Backyard Animal Adaptations





Name of Activity

Backyard Animal Adaptations


Emily Ryan


animal adaptations, environments, design, build, unique, animal, animals, found materials, adapt, modeling


Non-LEGO, LEGO Building

Grade Level

K, 1, 2, 3, 4, 5, 6


1 Hour Total

Brief Description

Students will look atanimal adaptations and then design and build their own unique animal that could live in their backyard.

Lesson Objectives:

To teach students about animals and why they have certain adaptations for

particular environments.

To teach students to design and build a model based on particular constraints.

Materials Needed:

pipe cleaners






popsicle sticks

any other available building materials

LEGOs (optional)

Preparation and Set Up:

Gather an assortment of building materials.

Collect some research on animals and their adaptations.

Pictures of an environment that the animals need to adapt to.

If desired, break students into groups of 2 – 4.

Distribute materials to students.

Necessary Background

Animals adapt to their environment in many different ways. The most evident adaptation

is color and texture. Camouflage is used by many animals to protect themselves from

predators. Some examples include tree frogs, polar bears, and iguanas. Animals may also

be colored to make them appear to be something they are not. Moths and butterflies

often have coloration that makes their wings look like eyes. Animals also adapt to their

environment. Giraffes developed long necks to allow them to reach food at the tops

of trees. Arctic foxes have snow white coats during the winter which they shed to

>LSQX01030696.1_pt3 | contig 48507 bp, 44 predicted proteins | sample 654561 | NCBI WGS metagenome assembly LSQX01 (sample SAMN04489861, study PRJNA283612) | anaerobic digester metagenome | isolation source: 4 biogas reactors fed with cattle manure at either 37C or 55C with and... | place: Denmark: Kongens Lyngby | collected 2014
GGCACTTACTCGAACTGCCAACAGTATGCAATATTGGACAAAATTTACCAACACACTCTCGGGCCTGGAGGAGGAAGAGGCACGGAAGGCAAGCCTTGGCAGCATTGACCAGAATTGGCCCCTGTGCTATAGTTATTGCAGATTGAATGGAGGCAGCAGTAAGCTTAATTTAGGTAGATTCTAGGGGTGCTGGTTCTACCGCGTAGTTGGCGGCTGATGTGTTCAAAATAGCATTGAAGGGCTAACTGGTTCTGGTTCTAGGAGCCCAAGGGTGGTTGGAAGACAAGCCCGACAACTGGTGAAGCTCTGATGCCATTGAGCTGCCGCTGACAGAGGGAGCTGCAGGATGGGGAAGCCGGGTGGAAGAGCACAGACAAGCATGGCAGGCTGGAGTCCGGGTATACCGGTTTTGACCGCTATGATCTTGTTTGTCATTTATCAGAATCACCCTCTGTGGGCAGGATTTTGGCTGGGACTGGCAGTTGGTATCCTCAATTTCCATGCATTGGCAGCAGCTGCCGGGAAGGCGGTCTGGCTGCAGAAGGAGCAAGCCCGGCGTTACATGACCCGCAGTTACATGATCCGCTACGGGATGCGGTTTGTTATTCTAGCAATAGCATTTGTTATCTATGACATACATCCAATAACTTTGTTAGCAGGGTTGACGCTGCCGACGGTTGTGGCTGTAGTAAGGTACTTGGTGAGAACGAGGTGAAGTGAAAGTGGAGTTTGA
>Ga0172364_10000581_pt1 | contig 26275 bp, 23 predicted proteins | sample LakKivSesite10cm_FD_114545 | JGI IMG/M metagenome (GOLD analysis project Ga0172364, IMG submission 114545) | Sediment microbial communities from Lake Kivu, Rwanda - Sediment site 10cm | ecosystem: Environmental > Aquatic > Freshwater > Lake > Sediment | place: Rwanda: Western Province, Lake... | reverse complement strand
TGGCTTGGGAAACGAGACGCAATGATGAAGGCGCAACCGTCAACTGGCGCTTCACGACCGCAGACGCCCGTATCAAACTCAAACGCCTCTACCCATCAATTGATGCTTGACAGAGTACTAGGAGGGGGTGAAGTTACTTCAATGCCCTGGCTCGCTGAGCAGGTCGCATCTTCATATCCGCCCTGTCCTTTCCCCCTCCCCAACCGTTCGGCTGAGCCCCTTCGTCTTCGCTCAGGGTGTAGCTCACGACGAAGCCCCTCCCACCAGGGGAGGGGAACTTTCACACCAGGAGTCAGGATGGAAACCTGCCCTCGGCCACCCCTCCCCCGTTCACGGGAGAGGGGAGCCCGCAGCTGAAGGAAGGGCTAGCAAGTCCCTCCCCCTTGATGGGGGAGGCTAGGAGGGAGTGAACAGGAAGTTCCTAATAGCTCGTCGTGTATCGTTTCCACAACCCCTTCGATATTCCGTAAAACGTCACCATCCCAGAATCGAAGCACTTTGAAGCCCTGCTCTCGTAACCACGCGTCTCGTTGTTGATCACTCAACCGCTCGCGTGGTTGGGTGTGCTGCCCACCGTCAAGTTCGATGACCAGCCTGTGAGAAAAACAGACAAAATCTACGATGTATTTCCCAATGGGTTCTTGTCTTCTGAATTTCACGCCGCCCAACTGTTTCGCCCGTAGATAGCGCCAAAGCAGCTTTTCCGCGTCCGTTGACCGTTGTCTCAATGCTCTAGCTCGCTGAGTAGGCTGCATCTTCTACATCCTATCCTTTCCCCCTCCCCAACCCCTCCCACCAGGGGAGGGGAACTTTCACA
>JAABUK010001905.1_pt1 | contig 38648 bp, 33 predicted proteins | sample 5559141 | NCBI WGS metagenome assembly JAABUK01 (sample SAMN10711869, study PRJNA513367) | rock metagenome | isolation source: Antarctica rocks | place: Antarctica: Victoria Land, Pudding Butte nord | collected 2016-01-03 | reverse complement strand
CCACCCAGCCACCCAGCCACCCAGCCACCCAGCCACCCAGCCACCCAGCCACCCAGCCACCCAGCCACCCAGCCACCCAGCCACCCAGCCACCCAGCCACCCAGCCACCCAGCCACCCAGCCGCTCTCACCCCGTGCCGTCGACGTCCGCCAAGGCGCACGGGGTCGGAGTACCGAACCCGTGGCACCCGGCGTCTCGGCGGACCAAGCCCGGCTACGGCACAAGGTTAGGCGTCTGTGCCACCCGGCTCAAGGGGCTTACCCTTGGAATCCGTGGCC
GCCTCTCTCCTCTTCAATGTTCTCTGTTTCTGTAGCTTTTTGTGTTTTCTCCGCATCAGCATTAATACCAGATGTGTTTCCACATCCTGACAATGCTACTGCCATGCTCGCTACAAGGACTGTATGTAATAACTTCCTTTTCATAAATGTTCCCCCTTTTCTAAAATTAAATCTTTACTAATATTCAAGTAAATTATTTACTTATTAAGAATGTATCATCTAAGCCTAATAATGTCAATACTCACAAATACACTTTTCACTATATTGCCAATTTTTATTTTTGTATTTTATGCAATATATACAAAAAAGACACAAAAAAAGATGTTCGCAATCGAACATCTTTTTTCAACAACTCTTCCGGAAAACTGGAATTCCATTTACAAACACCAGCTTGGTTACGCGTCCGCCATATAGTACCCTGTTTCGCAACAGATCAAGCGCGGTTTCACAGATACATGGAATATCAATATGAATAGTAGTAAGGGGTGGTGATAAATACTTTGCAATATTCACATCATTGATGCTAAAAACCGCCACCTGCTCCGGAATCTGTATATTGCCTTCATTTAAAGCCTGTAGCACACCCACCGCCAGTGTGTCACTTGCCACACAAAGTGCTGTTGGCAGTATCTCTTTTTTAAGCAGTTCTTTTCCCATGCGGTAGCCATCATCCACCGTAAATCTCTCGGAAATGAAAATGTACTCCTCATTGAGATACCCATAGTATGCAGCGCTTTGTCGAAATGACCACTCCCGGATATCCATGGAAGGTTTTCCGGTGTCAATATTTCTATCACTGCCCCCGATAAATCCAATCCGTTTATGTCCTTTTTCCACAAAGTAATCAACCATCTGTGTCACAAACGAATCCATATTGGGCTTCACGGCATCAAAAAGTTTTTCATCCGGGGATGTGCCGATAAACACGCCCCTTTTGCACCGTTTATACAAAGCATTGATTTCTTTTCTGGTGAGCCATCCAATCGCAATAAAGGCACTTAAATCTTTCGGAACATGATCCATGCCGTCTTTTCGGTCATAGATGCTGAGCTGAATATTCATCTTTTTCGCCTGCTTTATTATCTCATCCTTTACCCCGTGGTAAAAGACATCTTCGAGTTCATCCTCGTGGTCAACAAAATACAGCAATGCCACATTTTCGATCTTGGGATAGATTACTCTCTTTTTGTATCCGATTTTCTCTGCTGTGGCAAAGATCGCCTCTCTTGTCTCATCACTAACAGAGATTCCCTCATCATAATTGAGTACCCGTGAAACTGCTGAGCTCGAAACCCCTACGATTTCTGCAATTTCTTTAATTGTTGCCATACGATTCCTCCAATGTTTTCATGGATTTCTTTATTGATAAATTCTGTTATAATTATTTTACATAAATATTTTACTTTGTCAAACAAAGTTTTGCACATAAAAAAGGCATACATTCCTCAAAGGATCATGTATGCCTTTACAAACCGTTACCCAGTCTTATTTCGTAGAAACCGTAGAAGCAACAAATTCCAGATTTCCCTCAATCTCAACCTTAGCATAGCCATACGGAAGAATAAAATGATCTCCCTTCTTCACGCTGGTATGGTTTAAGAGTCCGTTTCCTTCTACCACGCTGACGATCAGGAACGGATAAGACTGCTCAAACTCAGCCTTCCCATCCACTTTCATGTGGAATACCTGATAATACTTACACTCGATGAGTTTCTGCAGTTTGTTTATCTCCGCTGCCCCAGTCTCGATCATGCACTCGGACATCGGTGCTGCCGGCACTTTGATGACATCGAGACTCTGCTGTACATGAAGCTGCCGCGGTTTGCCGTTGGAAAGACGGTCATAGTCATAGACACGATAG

reveal a light brown coat for the summer monthsVocabulary:





  1. Introduce animal adaptations to students, giving examples of familiar and unfamiliar animals that have different adaptations that help them live in a particular environment.
    1. The attached PDF can be used to present info on animal adaptations to students

  • Tell students that their backyards have a certain environment.
    1. Have students brainstorm some aspects of their backyard environments including:
      1. Space.
      2. Available foods.
      3. Places to make a home.
      4. Year round temperature.
      5. Dangers (pets/cars/people)

  • If time, let students draw a picture of their backyard.
  • Distribute building materials and tell students to build a model of an animal that might live in their backyard. Tell the students to build the animal with adaptations for the environment in their backyard.
  • At the end of class, have students or student groups present their animal to the class.
    1. Students should mention the adaptations that the animal has.
    2. Students should explain how their animal moves, behaves, what it eats, where it lives, etc.

    Attached PDF

    2 comments on this post.
    1. Kenneth Westerman:

      Used this lesson on 9/26/13 with 4th grade class at the Healey School. Students seemed interested in the idea of animal adaptations, but could not figure out how to make structures of any complexity using only pieces from the NXT kit.

    2. Laura Fradin:

      We used this lesson as a spring board for our final project in an animal adaptations unit in a 5th grade classroom at JQS. We had previously discussed the adaptations and animal would need to live in certain habitats and defend itself. We gave the students parameters in which the animal would need to survive. Example shown below (at lease one thing from each category was circled for the kids).

      This animal lives in the:

      What are some adaptations it will need to survive in this habitat?

      This animal must be able to:

      This animal will defend itself with:
      crypsis (camouflage, mimicry, countershading, warning coloration, breaking the contour, etc.)
      chemical repellents

      This animal is:
      a predator

      The students seemed to really enjoy the idea of creating their own animal. They used their science knowledge to create an animal that would be able to survive. However, they often deviated from their planning and made it much more of a crafts project than an engineering design project. Overall a good activity.

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